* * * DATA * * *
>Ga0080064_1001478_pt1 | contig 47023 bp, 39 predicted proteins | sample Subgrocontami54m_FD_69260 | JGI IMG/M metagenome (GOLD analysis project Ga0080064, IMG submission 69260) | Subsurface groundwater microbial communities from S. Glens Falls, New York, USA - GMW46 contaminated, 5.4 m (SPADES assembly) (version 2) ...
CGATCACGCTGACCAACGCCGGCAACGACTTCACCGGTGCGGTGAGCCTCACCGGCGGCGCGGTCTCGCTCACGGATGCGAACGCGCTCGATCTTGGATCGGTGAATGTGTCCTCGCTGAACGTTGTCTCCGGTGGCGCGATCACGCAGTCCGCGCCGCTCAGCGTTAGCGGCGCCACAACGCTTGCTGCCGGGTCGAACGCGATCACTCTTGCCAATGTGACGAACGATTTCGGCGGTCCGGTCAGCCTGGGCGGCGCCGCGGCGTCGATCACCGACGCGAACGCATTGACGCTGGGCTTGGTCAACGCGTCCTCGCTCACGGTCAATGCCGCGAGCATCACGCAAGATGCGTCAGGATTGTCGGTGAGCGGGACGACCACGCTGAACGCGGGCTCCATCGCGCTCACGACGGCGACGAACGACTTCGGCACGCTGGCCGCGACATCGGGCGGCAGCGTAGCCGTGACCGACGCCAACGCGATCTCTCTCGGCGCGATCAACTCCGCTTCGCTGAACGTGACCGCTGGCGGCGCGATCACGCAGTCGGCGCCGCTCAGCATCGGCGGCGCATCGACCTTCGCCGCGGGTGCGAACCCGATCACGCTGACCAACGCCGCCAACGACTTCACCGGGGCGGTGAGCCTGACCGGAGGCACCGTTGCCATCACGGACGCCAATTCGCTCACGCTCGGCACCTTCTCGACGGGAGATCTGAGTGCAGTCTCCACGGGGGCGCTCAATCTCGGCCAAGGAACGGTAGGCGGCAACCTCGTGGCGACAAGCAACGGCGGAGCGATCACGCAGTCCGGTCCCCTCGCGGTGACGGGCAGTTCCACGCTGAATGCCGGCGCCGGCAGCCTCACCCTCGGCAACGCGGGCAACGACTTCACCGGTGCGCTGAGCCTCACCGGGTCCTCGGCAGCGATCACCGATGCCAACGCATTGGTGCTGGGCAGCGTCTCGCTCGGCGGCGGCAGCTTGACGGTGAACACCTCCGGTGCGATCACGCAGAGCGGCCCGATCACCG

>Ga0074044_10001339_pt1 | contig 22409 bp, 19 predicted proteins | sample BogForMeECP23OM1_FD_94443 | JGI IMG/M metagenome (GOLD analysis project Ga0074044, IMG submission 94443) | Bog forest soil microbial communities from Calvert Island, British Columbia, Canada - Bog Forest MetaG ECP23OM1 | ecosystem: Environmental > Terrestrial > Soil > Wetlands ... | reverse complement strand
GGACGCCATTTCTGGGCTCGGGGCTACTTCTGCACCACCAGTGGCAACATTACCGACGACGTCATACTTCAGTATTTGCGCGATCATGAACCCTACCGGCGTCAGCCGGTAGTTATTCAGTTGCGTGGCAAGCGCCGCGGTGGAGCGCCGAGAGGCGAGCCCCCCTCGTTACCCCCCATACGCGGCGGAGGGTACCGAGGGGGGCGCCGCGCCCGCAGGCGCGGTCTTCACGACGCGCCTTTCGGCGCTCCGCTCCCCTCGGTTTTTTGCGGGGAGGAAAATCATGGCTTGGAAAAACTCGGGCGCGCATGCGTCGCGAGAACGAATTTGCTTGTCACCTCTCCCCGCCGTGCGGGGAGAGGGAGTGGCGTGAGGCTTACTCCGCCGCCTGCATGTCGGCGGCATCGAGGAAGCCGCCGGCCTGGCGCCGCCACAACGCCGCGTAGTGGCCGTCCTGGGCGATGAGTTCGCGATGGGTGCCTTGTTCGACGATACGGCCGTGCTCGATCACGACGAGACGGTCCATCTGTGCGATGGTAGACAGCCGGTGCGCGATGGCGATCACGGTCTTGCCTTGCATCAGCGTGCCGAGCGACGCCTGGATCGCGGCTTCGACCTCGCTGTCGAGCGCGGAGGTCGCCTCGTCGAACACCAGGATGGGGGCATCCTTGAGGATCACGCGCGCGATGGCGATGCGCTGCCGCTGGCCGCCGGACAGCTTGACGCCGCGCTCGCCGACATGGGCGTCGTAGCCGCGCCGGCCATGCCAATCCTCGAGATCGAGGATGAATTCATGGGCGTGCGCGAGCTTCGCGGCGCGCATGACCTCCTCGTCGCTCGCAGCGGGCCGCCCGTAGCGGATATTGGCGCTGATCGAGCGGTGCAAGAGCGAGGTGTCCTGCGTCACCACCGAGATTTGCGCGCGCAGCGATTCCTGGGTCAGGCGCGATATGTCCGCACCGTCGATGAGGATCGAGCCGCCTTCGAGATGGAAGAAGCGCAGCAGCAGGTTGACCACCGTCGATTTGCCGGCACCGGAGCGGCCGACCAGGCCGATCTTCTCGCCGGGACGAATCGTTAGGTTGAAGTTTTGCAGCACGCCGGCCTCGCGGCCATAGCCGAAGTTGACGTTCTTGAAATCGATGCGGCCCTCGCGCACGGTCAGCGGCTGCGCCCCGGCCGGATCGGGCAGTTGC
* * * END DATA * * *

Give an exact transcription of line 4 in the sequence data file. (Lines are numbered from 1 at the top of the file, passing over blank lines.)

GGACGCCATTTCTGGGCTCGGGGCTACTTCTGCACCACCAGTGGCAACATTACCGACGACGTCATACTTCAGTATTTGCGCGATCATGAACCCTACCGGCGTCAGCCGGTAGTTATTCAGTTGCGTGGCAAGCGCCGCGGTGGAGCGCCGAGAGGCGAGCCCCCCTCGTTACCCCCCATACGCGGCGGAGGGTACCGAGGGGGGCGCCGCGCCCGCAGGCGCGGTCTTCACGACGCGCCTTTCGGCGCTCCGCTCCCCTCGGTTTTTTGCGGGGAGGAAAATCATGGCTTGGAAAAACTCGGGCGCGCATGCGTCGCGAGAACGAATTTGCTTGTCACCTCTCCCCGCCGTGCGGGGAGAGGGAGTGGCGTGAGGCTTACTCCGCCGCCTGCATGTCGGCGGCATCGAGGAAGCCGCCGGCCTGGCGCCGCCACAACGCCGCGTAGTGGCCGTCCTGGGCGATGAGTTCGCGATGGGTGCCTTGTTCGACGATACGGCCGTGCTCGATCACGACGAGACGGTCCATCTGTGCGATGGTAGACAGCCGGTGCGCGATGGCGATCACGGTCTTGCCTTGCATCAGCGTGCCGAGCGACGCCTGGATCGCGGCTTCGACCTCGCTGTCGAGCGCGGAGGTCGCCTCGTCGAACACCAGGATGGGGGCATCCTTGAGGATCACGCGCGCGATGGCGATGCGCTGCCGCTGGCCGCCGGACAGCTTGACGCCGCGCTCGCCGACATGGGCGTCGTAGCCGCGCCGGCCATGCCAATCCTCGAGATCGAGGATGAATTCATGGGCGTGCGCGAGCTTCGCGGCGCGCATGACCTCCTCGTCGCTCGCAGCGGGCCGCCCGTAGCGGATATTGGCGCTGATCGAGCGGTGCAAGAGCGAGGTGTCCTGCGTCACCACCGAGATTTGCGCGCGCAGCGATTCCTGGGTCAGGCGCGATATGTCCGCACCGTCGATGAGGATCGAGCCGCCTTCGAGATGGAAGAAGCGCAGCAGCAGGTTGACCACCGTCGATTTGCCGGCACCGGAGCGGCCGACCAGGCCGATCTTCTCGCCGGGACGAATCGTTAGGTTGAAGTTTTGCAGCACGCCGGCCTCGCGGCCATAGCCGAAGTTGACGTTCTTGAAATCGATGCGGCCCTCGCGCACGGTCAGCGGCTGCGCCCCGGCCGGATCGGGCAGTTGC